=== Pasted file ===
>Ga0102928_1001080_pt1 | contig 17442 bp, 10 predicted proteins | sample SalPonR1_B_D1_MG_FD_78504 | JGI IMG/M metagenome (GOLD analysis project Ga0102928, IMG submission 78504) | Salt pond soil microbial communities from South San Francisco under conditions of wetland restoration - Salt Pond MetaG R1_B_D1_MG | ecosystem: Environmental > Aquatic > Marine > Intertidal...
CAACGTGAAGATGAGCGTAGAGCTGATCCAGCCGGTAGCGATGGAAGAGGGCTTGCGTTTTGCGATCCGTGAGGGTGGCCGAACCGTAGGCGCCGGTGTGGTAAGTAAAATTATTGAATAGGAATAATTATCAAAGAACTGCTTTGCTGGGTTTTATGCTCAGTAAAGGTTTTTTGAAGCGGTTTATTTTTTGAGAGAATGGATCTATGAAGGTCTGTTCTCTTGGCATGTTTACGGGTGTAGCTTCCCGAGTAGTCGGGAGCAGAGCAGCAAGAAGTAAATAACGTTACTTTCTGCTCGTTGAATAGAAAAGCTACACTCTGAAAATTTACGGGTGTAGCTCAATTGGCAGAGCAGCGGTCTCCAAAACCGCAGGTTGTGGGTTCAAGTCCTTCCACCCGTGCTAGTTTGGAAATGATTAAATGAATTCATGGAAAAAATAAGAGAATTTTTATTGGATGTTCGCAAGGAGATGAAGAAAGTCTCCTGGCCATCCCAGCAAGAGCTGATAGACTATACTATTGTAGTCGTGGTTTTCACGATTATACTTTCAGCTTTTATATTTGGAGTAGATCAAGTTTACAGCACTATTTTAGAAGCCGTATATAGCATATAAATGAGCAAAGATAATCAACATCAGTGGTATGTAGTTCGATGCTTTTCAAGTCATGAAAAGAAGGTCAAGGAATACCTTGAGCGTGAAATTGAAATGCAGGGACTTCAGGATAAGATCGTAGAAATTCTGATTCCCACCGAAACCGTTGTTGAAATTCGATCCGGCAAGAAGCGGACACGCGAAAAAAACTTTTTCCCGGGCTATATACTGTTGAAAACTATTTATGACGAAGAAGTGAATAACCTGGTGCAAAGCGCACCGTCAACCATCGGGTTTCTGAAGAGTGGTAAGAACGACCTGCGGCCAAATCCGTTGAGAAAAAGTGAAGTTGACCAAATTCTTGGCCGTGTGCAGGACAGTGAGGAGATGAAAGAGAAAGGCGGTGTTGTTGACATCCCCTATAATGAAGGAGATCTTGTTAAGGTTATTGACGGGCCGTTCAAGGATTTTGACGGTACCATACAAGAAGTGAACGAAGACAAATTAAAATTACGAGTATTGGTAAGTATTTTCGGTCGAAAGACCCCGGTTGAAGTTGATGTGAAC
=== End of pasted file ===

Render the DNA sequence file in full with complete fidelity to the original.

>Ga0102928_1001080_pt1 | contig 17442 bp, 10 predicted proteins | sample SalPonR1_B_D1_MG_FD_78504 | JGI IMG/M metagenome (GOLD analysis project Ga0102928, IMG submission 78504) | Salt pond soil microbial communities from South San Francisco under conditions of wetland restoration - Salt Pond MetaG R1_B_D1_MG | ecosystem: Environmental > Aquatic > Marine > Intertidal...
CAACGTGAAGATGAGCGTAGAGCTGATCCAGCCGGTAGCGATGGAAGAGGGCTTGCGTTTTGCGATCCGTGAGGGTGGCCGAACCGTAGGCGCCGGTGTGGTAAGTAAAATTATTGAATAGGAATAATTATCAAAGAACTGCTTTGCTGGGTTTTATGCTCAGTAAAGGTTTTTTGAAGCGGTTTATTTTTTGAGAGAATGGATCTATGAAGGTCTGTTCTCTTGGCATGTTTACGGGTGTAGCTTCCCGAGTAGTCGGGAGCAGAGCAGCAAGAAGTAAATAACGTTACTTTCTGCTCGTTGAATAGAAAAGCTACACTCTGAAAATTTACGGGTGTAGCTCAATTGGCAGAGCAGCGGTCTCCAAAACCGCAGGTTGTGGGTTCAAGTCCTTCCACCCGTGCTAGTTTGGAAATGATTAAATGAATTCATGGAAAAAATAAGAGAATTTTTATTGGATGTTCGCAAGGAGATGAAGAAAGTCTCCTGGCCATCCCAGCAAGAGCTGATAGACTATACTATTGTAGTCGTGGTTTTCACGATTATACTTTCAGCTTTTATATTTGGAGTAGATCAAGTTTACAGCACTATTTTAGAAGCCGTATATAGCATATAAATGAGCAAAGATAATCAACATCAGTGGTATGTAGTTCGATGCTTTTCAAGTCATGAAAAGAAGGTCAAGGAATACCTTGAGCGTGAAATTGAAATGCAGGGACTTCAGGATAAGATCGTAGAAATTCTGATTCCCACCGAAACCGTTGTTGAAATTCGATCCGGCAAGAAGCGGACACGCGAAAAAAACTTTTTCCCGGGCTATATACTGTTGAAAACTATTTATGACGAAGAAGTGAATAACCTGGTGCAAAGCGCACCGTCAACCATCGGGTTTCTGAAGAGTGGTAAGAACGACCTGCGGCCAAATCCGTTGAGAAAAAGTGAAGTTGACCAAATTCTTGGCCGTGTGCAGGACAGTGAGGAGATGAAAGAGAAAGGCGGTGTTGTTGACATCCCCTATAATGAAGGAGATCTTGTTAAGGTTATTGACGGGCCGTTCAAGGATTTTGACGGTACCATACAAGAAGTGAACGAAGACAAATTAAAATTACGAGTATTGGTAAGTATTTTCGGTCGAAAGACCCCGGTTGAAGTTGATGTGAAC